The Tampa Bay Buccaneers' big men have had enough of playing patty cake.
By "big men" I mean the offensive and defensive linemen, of course, the largest subgroup in a sport of very large people. They are split into two, one group trying to tear down any offensive play before it can get started and the other trying to prevent that from happening. And many an NFL team architect believes it is on these men as the foundation – well, these men and a good quarterback – that one builds a winning team.
The Buccaneers went into the 2018 offseason, following a 2017 campaign that did not fulfill fairly high preseason expectations, knowing they had to improve those two groups. Their work in free agency focused on those areas almost exclusively. The offensive line got a key new centerpiece in Ryan Jensen, while the defensive line was reloaded with Beau Allen, Vinny Curry, Mitch Unrein and Jason Pierre-Paul (the last actually through a trade rather than the open market). In the draft, the first pick by General Manager Jason Licht was defensive tackle Vita Vea, and he later traded up to get offensive guard Alex Cappa in the third round.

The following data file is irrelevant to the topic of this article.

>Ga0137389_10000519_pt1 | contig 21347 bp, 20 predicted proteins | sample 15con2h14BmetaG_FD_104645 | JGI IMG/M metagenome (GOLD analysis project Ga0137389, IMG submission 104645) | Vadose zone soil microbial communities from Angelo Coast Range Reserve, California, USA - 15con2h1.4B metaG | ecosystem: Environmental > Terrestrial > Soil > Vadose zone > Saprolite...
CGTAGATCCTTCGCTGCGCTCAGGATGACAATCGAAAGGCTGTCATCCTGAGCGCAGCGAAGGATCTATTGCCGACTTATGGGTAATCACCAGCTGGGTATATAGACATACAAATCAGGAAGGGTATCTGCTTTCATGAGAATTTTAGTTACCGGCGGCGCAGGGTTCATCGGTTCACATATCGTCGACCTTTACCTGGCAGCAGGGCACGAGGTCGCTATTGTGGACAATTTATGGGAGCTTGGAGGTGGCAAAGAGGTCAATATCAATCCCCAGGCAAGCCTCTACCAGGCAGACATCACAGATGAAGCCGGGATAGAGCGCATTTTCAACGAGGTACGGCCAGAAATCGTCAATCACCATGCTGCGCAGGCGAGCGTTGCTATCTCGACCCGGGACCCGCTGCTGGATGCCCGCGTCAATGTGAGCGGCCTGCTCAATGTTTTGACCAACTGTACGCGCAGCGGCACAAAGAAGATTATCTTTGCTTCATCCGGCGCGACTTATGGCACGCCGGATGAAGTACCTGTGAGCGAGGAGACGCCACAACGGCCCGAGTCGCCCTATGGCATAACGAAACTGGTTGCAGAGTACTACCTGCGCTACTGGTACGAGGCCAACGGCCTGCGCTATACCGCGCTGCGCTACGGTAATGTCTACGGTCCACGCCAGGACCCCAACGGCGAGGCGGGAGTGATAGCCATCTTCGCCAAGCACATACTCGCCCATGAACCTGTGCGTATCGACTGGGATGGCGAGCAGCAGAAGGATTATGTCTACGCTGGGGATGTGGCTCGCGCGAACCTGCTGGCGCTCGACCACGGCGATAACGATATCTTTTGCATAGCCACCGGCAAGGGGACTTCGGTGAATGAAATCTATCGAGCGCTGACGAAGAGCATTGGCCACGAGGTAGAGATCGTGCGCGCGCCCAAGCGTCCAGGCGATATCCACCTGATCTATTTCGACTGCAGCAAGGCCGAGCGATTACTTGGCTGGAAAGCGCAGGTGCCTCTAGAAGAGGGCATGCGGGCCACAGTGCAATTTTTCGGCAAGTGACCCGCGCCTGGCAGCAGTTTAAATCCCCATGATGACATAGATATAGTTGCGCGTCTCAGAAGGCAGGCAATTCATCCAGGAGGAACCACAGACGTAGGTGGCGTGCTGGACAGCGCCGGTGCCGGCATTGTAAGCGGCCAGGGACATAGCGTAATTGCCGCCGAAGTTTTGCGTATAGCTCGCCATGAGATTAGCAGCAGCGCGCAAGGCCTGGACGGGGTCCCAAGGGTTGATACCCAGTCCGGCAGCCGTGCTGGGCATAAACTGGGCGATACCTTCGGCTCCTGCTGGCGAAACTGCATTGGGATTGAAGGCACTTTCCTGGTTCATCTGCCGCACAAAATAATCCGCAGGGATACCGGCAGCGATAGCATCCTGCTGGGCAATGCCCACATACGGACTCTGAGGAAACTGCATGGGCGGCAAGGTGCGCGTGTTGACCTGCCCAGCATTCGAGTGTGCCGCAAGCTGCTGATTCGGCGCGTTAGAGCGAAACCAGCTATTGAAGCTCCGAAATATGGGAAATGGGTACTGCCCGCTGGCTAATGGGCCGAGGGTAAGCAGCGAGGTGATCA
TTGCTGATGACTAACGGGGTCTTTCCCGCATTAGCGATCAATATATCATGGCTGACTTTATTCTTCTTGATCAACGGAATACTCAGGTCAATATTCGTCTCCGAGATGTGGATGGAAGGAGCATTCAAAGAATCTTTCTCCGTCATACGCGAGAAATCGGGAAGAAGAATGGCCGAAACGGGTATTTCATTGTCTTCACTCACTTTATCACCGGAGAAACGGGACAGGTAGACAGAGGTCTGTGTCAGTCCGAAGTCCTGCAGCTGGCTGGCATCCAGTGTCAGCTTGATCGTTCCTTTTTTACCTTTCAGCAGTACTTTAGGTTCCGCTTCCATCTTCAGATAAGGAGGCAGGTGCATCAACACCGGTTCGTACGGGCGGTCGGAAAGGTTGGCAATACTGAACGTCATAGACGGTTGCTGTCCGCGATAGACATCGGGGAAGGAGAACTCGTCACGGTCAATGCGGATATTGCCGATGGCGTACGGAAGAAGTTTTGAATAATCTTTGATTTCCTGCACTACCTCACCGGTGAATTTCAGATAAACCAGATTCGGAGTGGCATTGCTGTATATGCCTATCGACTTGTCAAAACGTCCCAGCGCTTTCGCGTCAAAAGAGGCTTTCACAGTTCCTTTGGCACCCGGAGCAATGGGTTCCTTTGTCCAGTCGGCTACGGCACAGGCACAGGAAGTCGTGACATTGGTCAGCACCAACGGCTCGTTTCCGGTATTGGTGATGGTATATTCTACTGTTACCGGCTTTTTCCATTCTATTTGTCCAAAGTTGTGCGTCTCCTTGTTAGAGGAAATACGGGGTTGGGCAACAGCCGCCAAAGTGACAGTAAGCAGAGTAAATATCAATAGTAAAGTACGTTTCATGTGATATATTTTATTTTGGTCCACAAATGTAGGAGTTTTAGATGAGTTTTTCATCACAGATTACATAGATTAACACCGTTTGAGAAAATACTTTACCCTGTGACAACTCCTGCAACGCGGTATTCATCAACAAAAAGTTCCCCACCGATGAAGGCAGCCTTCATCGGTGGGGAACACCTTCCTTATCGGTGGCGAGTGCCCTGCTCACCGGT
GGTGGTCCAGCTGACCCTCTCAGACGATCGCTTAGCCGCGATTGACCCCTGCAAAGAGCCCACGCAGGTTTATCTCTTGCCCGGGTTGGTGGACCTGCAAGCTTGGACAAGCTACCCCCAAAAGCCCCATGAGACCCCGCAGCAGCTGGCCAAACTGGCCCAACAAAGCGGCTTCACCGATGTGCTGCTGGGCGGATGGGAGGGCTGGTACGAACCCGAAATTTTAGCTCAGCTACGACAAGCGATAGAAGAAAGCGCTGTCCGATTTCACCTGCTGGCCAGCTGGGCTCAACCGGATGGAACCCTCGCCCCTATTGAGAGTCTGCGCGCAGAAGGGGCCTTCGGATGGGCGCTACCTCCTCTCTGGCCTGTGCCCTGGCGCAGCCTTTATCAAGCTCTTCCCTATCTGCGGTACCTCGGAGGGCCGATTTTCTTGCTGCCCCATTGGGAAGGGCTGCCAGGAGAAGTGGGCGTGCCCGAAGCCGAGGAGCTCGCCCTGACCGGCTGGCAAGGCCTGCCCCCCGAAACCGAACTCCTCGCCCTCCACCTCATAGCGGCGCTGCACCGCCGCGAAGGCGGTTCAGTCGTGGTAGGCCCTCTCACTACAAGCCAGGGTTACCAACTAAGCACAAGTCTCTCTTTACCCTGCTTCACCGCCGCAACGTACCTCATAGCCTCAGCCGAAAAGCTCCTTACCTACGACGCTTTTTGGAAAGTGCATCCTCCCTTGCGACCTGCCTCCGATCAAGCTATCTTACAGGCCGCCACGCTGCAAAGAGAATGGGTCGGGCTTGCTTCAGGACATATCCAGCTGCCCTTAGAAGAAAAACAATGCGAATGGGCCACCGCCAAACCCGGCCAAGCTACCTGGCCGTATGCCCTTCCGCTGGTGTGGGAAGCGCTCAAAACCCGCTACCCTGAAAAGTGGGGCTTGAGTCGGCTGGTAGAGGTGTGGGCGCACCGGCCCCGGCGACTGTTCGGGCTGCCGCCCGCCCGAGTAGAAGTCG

The Bucs' offseason program began in April but then kicked into a higher gear a few weeks after the draft, when OTAs began and all the veterans and rookies worked together for the first time. This was also the first opportunity, in Phase 3 of the NFL's offseason rules for those two groups of linemen to actually oppose each other on the field. Each unit had a seriously new look and a significant amount of room for improvement, statistically, from the previous season. They were ready to hone each other through competition and, thanks to that inherent competitiveness, prove which side has taken a bigger leap.
That really hasn't been possible yet, however. The lack of pads and the prohibition of any real contact by NFL rules hogties what New York Giants G.M. Dave Gettleman likes to call his team's "hog mollies." Linemen win their battles by physically imposing their will on their opponents, and that's simply not allowed in the spring and early summer.